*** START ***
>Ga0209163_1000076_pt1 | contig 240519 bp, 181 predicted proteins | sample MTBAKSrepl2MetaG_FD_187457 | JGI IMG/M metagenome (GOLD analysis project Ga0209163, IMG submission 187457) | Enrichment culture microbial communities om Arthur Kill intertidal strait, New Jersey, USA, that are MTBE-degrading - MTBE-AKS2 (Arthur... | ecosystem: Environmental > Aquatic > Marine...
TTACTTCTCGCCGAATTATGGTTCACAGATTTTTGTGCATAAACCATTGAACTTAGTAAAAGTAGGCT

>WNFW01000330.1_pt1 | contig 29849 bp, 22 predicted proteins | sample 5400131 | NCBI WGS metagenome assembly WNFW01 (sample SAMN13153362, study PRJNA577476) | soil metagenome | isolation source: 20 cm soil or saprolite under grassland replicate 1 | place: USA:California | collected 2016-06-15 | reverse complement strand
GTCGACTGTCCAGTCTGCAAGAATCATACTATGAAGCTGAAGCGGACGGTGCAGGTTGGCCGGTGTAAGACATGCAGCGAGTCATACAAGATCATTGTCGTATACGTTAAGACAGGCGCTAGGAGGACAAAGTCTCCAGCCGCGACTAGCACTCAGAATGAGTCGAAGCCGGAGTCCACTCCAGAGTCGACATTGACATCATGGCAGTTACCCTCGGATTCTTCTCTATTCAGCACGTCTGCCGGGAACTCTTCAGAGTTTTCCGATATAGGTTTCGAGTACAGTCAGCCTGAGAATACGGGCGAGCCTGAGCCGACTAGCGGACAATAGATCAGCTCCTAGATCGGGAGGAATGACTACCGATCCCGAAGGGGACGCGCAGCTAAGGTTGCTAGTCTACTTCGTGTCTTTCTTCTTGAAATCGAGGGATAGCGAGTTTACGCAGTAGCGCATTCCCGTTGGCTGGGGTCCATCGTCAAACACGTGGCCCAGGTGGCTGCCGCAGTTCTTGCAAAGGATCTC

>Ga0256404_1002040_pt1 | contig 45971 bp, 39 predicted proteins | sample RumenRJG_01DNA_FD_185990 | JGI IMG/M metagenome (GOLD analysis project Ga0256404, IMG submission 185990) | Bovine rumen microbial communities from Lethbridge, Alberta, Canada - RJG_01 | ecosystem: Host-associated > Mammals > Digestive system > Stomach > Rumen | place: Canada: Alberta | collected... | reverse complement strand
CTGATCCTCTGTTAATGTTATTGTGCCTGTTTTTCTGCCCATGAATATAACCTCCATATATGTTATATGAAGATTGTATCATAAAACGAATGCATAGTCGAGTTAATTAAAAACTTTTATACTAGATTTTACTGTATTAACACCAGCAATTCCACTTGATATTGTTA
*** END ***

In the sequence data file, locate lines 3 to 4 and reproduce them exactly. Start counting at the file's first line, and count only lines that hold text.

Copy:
>WNFW01000330.1_pt1 | contig 29849 bp, 22 predicted proteins | sample 5400131 | NCBI WGS metagenome assembly WNFW01 (sample SAMN13153362, study PRJNA577476) | soil metagenome | isolation source: 20 cm soil or saprolite under grassland replicate 1 | place: USA:California | collected 2016-06-15 | reverse complement strand
GTCGACTGTCCAGTCTGCAAGAATCATACTATGAAGCTGAAGCGGACGGTGCAGGTTGGCCGGTGTAAGACATGCAGCGAGTCATACAAGATCATTGTCGTATACGTTAAGACAGGCGCTAGGAGGACAAAGTCTCCAGCCGCGACTAGCACTCAGAATGAGTCGAAGCCGGAGTCCACTCCAGAGTCGACATTGACATCATGGCAGTTACCCTCGGATTCTTCTCTATTCAGCACGTCTGCCGGGAACTCTTCAGAGTTTTCCGATATAGGTTTCGAGTACAGTCAGCCTGAGAATACGGGCGAGCCTGAGCCGACTAGCGGACAATAGATCAGCTCCTAGATCGGGAGGAATGACTACCGATCCCGAAGGGGACGCGCAGCTAAGGTTGCTAGTCTACTTCGTGTCTTTCTTCTTGAAATCGAGGGATAGCGAGTTTACGCAGTAGCGCATTCCCGTTGGCTGGGGTCCATCGTCAAACACGTGGCCCAGGTGGCTGCCGCAGTTCTTGCAAAGGATCTC